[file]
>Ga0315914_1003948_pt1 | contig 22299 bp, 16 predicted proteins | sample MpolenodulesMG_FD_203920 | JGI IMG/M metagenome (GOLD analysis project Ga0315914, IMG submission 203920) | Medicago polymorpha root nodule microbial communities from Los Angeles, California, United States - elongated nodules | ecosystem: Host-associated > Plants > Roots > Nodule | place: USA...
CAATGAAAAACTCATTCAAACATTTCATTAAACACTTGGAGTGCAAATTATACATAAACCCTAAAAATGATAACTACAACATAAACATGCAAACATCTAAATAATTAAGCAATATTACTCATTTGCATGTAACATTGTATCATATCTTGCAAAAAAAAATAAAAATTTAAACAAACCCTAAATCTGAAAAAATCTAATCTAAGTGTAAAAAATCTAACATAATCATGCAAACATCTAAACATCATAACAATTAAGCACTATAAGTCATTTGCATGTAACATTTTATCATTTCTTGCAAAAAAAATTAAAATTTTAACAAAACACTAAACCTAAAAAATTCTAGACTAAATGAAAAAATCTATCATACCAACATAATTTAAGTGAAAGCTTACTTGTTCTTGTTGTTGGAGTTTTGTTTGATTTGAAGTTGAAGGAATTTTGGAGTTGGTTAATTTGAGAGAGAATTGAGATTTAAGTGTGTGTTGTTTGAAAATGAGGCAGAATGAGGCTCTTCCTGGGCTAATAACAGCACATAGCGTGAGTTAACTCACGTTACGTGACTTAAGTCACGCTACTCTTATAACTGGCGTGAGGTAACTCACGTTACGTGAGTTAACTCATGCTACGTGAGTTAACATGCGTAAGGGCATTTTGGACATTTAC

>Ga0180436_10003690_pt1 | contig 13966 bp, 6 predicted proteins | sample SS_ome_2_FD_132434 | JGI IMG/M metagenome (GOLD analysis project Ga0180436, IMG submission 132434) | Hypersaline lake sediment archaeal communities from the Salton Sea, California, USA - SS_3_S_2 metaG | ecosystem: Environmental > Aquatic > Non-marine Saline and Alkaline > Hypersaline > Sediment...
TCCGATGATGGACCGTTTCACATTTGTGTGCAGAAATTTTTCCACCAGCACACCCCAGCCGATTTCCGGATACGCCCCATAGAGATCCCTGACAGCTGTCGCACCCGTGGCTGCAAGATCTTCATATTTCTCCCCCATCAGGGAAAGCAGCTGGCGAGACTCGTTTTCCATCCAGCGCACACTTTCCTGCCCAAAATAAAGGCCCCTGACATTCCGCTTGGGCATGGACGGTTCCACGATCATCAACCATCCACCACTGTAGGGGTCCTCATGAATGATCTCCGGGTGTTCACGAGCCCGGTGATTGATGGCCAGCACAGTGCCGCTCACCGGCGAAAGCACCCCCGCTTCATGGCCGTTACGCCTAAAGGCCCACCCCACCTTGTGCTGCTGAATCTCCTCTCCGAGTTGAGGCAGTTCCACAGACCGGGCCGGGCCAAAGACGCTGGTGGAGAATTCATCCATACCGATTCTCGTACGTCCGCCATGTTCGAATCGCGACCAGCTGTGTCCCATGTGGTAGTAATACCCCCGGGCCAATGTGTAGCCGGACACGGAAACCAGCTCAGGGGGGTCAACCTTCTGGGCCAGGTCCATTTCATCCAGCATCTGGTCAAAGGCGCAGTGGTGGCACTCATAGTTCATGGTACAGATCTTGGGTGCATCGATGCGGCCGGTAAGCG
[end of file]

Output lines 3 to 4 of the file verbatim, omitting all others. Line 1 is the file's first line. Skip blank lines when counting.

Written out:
>Ga0180436_10003690_pt1 | contig 13966 bp, 6 predicted proteins | sample SS_ome_2_FD_132434 | JGI IMG/M metagenome (GOLD analysis project Ga0180436, IMG submission 132434) | Hypersaline lake sediment archaeal communities from the Salton Sea, California, USA - SS_3_S_2 metaG | ecosystem: Environmental > Aquatic > Non-marine Saline and Alkaline > Hypersaline > Sediment...
TCCGATGATGGACCGTTTCACATTTGTGTGCAGAAATTTTTCCACCAGCACACCCCAGCCGATTTCCGGATACGCCCCATAGAGATCCCTGACAGCTGTCGCACCCGTGGCTGCAAGATCTTCATATTTCTCCCCCATCAGGGAAAGCAGCTGGCGAGACTCGTTTTCCATCCAGCGCACACTTTCCTGCCCAAAATAAAGGCCCCTGACATTCCGCTTGGGCATGGACGGTTCCACGATCATCAACCATCCACCACTGTAGGGGTCCTCATGAATGATCTCCGGGTGTTCACGAGCCCGGTGATTGATGGCCAGCACAGTGCCGCTCACCGGCGAAAGCACCCCCGCTTCATGGCCGTTACGCCTAAAGGCCCACCCCACCTTGTGCTGCTGAATCTCCTCTCCGAGTTGAGGCAGTTCCACAGACCGGGCCGGGCCAAAGACGCTGGTGGAGAATTCATCCATACCGATTCTCGTACGTCCGCCATGTTCGAATCGCGACCAGCTGTGTCCCATGTGGTAGTAATACCCCCGGGCCAATGTGTAGCCGGACACGGAAACCAGCTCAGGGGGGTCAACCTTCTGGGCCAGGTCCATTTCATCCAGCATCTGGTCAAAGGCGCAGTGGTGGCACTCATAGTTCATGGTACAGATCTTGGGTGCATCGATGCGGCCGGTAAGCG